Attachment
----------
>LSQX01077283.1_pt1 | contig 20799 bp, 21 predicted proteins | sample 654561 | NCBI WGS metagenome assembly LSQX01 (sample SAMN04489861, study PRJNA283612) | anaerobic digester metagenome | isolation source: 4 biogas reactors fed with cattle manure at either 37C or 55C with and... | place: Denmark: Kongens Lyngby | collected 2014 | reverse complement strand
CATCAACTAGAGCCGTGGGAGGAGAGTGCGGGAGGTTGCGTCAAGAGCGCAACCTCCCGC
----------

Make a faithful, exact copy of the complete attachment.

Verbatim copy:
>LSQX01077283.1_pt1 | contig 20799 bp, 21 predicted proteins | sample 654561 | NCBI WGS metagenome assembly LSQX01 (sample SAMN04489861, study PRJNA283612) | anaerobic digester metagenome | isolation source: 4 biogas reactors fed with cattle manure at either 37C or 55C with and... | place: Denmark: Kongens Lyngby | collected 2014 | reverse complement strand
CATCAACTAGAGCCGTGGGAGGAGAGTGCGGGAGGTTGCGTCAAGAGCGCAACCTCCCGC